So, why on earth would I make potato leek soup or sautéed carrots and burdock root to help me focus? It’s pretty basic when you think about food and energy. It’s not just about the energy we get from the composition of the food when it’s broken down into its different vitamins and nutritional components. Many people acknowledge that foods have energetic properties that affect the mind, body, and spirit especially when we look into ancient Chinese and Indian healing systems. Root vegetables grow in the dirt and absorb nutrients from the soil, hence they are grounding.
Do I have your attention? Most people in modern day times have habits and thought processes around what certain foods and beverages will do for them. For example coffee, soda and other caffeinated beverages increase your energy, or stimulate the body to be alert. Many of us also turn to sugary snacks for a quick boost of energy or to help elevated our moods. We all know that after a stressful day that turning to our favorite cocktail will help take the edge off. But have you ever heard someone say, “Wow I’m super anxious about presenting a project at work tomorrow, I think I’ll ground myself by eating some beets.”
Think about what you are really giving your body with caffeine, sugar, and alcohol. These may work as a quick fix, but in the end may only serve to depress your mood or make you sleepy and irritable, and of course impact your health and waistline in other opposing manners.
Take a moment to think about food and energy. I mentioned that root vegetables can be eaten to feel more grounded, but also in the fall according to macrobiotic theory are also warming. When it comes to food from plants, consider how the plant grows. Green leafy vegetables, for example grow upwards towards the sun with expanding leaves, and hence they can elevate mood. Imagine that you are in your favorite nature setting, perhaps in the mountains, or at the beach. You open your arms reaching up as you take a deep breath of fresh air, closing your eyes as the sun warms your face. Liken it to a warm hug from the sun. Now take that energy and eat it. In a similar fashion, things that grow elevated from the ground such as apples and peaches can elevate the mood and increase energy. Things that grow along the ground, like squash balance mood and energy.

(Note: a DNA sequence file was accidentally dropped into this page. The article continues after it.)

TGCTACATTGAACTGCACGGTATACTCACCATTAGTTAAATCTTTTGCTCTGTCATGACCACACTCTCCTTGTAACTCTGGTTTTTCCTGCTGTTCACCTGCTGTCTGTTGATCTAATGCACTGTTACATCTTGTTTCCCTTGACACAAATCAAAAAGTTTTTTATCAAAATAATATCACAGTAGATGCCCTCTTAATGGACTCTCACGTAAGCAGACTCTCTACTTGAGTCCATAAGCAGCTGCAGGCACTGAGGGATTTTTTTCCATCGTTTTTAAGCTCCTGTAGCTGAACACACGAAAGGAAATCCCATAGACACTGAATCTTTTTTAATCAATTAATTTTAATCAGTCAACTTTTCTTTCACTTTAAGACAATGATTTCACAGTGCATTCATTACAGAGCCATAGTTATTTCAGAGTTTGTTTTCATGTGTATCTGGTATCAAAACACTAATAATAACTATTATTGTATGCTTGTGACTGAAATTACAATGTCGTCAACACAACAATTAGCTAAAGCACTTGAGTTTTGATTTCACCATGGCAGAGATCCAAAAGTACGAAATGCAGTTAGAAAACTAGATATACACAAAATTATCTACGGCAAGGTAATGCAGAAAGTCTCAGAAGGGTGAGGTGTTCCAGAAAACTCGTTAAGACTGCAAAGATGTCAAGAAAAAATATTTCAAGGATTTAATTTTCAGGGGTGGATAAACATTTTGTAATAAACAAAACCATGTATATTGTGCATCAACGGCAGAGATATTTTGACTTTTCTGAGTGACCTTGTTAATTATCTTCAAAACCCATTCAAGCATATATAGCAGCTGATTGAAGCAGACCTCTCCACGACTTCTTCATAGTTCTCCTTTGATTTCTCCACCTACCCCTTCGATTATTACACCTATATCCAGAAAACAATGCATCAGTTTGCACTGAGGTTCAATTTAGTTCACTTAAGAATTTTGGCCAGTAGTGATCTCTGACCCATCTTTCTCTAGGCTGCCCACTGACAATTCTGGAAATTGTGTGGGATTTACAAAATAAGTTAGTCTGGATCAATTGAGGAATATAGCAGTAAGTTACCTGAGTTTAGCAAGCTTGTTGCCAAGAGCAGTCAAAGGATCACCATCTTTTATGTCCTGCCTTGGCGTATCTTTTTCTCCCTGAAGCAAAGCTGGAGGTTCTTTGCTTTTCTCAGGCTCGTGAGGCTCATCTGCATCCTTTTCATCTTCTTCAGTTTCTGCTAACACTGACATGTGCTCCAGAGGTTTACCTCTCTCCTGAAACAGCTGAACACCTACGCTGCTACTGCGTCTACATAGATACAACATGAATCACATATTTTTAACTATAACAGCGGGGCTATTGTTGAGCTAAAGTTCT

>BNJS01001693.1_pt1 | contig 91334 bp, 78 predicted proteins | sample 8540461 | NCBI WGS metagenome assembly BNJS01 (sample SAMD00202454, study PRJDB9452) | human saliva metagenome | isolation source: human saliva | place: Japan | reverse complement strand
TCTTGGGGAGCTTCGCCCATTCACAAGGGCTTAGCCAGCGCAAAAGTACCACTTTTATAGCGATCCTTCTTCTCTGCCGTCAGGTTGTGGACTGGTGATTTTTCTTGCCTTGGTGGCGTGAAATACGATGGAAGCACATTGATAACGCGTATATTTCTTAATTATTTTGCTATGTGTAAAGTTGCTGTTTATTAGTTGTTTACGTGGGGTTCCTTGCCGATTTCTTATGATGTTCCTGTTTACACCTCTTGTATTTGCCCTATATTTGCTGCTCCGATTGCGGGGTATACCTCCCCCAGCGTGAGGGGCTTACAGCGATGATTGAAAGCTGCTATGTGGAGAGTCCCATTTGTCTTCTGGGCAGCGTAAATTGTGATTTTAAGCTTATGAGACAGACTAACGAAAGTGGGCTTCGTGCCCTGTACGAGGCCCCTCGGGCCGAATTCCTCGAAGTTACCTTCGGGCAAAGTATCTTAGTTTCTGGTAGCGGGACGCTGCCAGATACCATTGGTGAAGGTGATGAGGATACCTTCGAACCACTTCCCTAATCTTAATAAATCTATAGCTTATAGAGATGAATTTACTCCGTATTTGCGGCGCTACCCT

Does it seem that far-fetched that we can create the energy we desire in our lives by choosing what foods we eat? Some take it to another level by not only considering the type of food, say a carrot verses mustard greens, but where it was grown, and how it was prepared, and if it was an animal how it was treated. I know there are videos and jokes out there about ensuring that the chicken a couple is going to eat for dinner was a happy chicken during its life. When energy is really considered, I know I would rather fill my body with happiness rather than how one may feel as a chicken in a factory living in crowded conditions, often surrounded by the sick, and with only walls to look at instead of trees and grass.
Think also about how the food is prepared. How good does it feel when you make or reminisce about the cookies mom used to make or the pie grandma used to bake as a special treat when you were a child. Remember the love she poured into the treat. Doesn’t it just fill you with warmth and happiness? One of my favorite stories is “Like Water for Chocolate.” If you aren’t familiar with it, I suggest reading the book or watching the movie. The basic premise is a love story. The daughter of a Mexican family and a boy, the ranch hand, fall in love. As the youngest daughter she is, by tradition, never to marry but to take care of her mother. In order to be close to his love, the boy marries her older sister. Of course, the young girl is overcome with sadness, and unfortunately must help prepare the meal for the wedding feast. There is a scene where her tears fall into a vat of chocolate that she is preparing for the dessert for all the guests. As the guests eat the dessert, they too are overcome with emotion and sadness, many of them cry. What a wedding day, but you get the point right? The whole story is filled with how emotions can be communicated through food from sadness to love and fury to lust.
I realize that meat wasn’t discussed very much, but use your imagination. I would love to hear your stories, or if any of this resonates with you please contact me.
In Love and Health,
Integrative Nutrition, Feed Your Hunger for Health and Happiness. By Joshua Rosenthal. Greenleaf Book Group LLC, 2014, pp44-46.